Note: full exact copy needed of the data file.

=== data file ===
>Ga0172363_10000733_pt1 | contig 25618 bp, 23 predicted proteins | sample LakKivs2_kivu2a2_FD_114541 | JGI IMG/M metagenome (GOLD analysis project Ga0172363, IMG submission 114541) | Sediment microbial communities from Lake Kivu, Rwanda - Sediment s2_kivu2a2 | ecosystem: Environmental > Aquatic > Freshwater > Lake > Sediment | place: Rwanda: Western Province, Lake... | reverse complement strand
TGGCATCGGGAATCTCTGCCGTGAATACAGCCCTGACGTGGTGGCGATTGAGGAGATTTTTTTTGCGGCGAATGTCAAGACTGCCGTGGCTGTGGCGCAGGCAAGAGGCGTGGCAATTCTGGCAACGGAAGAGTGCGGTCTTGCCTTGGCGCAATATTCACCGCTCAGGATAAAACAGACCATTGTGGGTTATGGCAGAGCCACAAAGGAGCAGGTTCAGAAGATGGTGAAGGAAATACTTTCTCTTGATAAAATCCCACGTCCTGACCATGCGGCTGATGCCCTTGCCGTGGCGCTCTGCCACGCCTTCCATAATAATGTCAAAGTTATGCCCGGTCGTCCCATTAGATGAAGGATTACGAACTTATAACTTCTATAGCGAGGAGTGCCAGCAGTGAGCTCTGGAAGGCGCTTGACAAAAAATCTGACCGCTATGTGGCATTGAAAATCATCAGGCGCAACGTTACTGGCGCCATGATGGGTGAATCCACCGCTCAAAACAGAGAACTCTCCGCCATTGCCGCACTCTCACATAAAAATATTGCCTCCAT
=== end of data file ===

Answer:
>Ga0172363_10000733_pt1 | contig 25618 bp, 23 predicted proteins | sample LakKivs2_kivu2a2_FD_114541 | JGI IMG/M metagenome (GOLD analysis project Ga0172363, IMG submission 114541) | Sediment microbial communities from Lake Kivu, Rwanda - Sediment s2_kivu2a2 | ecosystem: Environmental > Aquatic > Freshwater > Lake > Sediment | place: Rwanda: Western Province, Lake... | reverse complement strand
TGGCATCGGGAATCTCTGCCGTGAATACAGCCCTGACGTGGTGGCGATTGAGGAGATTTTTTTTGCGGCGAATGTCAAGACTGCCGTGGCTGTGGCGCAGGCAAGAGGCGTGGCAATTCTGGCAACGGAAGAGTGCGGTCTTGCCTTGGCGCAATATTCACCGCTCAGGATAAAACAGACCATTGTGGGTTATGGCAGAGCCACAAAGGAGCAGGTTCAGAAGATGGTGAAGGAAATACTTTCTCTTGATAAAATCCCACGTCCTGACCATGCGGCTGATGCCCTTGCCGTGGCGCTCTGCCACGCCTTCCATAATAATGTCAAAGTTATGCCCGGTCGTCCCATTAGATGAAGGATTACGAACTTATAACTTCTATAGCGAGGAGTGCCAGCAGTGAGCTCTGGAAGGCGCTTGACAAAAAATCTGACCGCTATGTGGCATTGAAAATCATCAGGCGCAACGTTACTGGCGCCATGATGGGTGAATCCACCGCTCAAAACAGAGAACTCTCCGCCATTGCCGCACTCTCACATAAAAATATTGCCTCCAT